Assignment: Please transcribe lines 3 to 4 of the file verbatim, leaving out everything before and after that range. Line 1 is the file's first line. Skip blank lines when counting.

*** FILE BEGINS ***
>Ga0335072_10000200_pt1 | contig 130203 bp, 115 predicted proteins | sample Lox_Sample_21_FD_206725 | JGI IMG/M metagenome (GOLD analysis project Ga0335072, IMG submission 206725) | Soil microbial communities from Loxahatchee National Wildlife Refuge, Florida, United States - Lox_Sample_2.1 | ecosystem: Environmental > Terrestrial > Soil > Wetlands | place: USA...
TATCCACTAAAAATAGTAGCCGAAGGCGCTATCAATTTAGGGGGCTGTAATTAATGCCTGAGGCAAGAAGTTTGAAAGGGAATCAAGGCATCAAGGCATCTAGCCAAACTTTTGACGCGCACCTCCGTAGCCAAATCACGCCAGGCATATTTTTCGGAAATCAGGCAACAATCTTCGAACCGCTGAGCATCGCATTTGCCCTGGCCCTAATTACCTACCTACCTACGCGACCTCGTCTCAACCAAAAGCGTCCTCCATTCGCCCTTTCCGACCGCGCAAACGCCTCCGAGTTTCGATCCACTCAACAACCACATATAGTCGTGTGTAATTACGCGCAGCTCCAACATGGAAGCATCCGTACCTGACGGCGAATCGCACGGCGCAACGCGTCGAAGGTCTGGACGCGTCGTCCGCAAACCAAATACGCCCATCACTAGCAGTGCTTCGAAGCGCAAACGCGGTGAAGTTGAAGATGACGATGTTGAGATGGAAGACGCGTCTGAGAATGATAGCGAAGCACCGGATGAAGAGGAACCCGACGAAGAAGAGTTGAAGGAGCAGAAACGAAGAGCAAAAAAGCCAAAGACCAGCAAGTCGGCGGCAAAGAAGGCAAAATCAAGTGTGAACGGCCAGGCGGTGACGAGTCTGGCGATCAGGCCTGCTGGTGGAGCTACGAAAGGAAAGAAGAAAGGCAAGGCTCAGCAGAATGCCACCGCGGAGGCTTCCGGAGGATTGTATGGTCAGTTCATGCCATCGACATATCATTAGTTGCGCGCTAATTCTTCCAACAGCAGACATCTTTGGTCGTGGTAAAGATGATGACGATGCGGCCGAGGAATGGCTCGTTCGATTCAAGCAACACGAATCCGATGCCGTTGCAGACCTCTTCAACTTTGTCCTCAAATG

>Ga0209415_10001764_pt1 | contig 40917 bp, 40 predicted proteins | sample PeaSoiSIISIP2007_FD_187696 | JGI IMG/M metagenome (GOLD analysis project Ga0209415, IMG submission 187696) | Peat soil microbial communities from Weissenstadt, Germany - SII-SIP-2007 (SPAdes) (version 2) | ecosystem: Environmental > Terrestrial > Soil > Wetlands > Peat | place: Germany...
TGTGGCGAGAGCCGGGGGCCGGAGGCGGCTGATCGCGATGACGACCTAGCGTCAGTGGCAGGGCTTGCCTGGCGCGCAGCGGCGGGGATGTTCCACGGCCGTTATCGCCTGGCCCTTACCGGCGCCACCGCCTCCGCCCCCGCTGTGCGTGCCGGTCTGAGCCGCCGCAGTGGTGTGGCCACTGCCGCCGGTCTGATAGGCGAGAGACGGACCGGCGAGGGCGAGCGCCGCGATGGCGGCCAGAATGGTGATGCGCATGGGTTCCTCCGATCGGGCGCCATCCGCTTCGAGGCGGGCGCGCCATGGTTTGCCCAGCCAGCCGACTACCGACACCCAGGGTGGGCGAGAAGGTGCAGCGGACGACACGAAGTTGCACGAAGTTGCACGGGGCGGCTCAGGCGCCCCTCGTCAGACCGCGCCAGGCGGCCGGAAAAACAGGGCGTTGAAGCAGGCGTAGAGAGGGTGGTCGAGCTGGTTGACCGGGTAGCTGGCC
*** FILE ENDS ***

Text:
>Ga0209415_10001764_pt1 | contig 40917 bp, 40 predicted proteins | sample PeaSoiSIISIP2007_FD_187696 | JGI IMG/M metagenome (GOLD analysis project Ga0209415, IMG submission 187696) | Peat soil microbial communities from Weissenstadt, Germany - SII-SIP-2007 (SPAdes) (version 2) | ecosystem: Environmental > Terrestrial > Soil > Wetlands > Peat | place: Germany...
TGTGGCGAGAGCCGGGGGCCGGAGGCGGCTGATCGCGATGACGACCTAGCGTCAGTGGCAGGGCTTGCCTGGCGCGCAGCGGCGGGGATGTTCCACGGCCGTTATCGCCTGGCCCTTACCGGCGCCACCGCCTCCGCCCCCGCTGTGCGTGCCGGTCTGAGCCGCCGCAGTGGTGTGGCCACTGCCGCCGGTCTGATAGGCGAGAGACGGACCGGCGAGGGCGAGCGCCGCGATGGCGGCCAGAATGGTGATGCGCATGGGTTCCTCCGATCGGGCGCCATCCGCTTCGAGGCGGGCGCGCCATGGTTTGCCCAGCCAGCCGACTACCGACACCCAGGGTGGGCGAGAAGGTGCAGCGGACGACACGAAGTTGCACGAAGTTGCACGGGGCGGCTCAGGCGCCCCTCGTCAGACCGCGCCAGGCGGCCGGAAAAACAGGGCGTTGAAGCAGGCGTAGAGAGGGTGGTCGAGCTGGTTGACCGGGTAGCTGGCC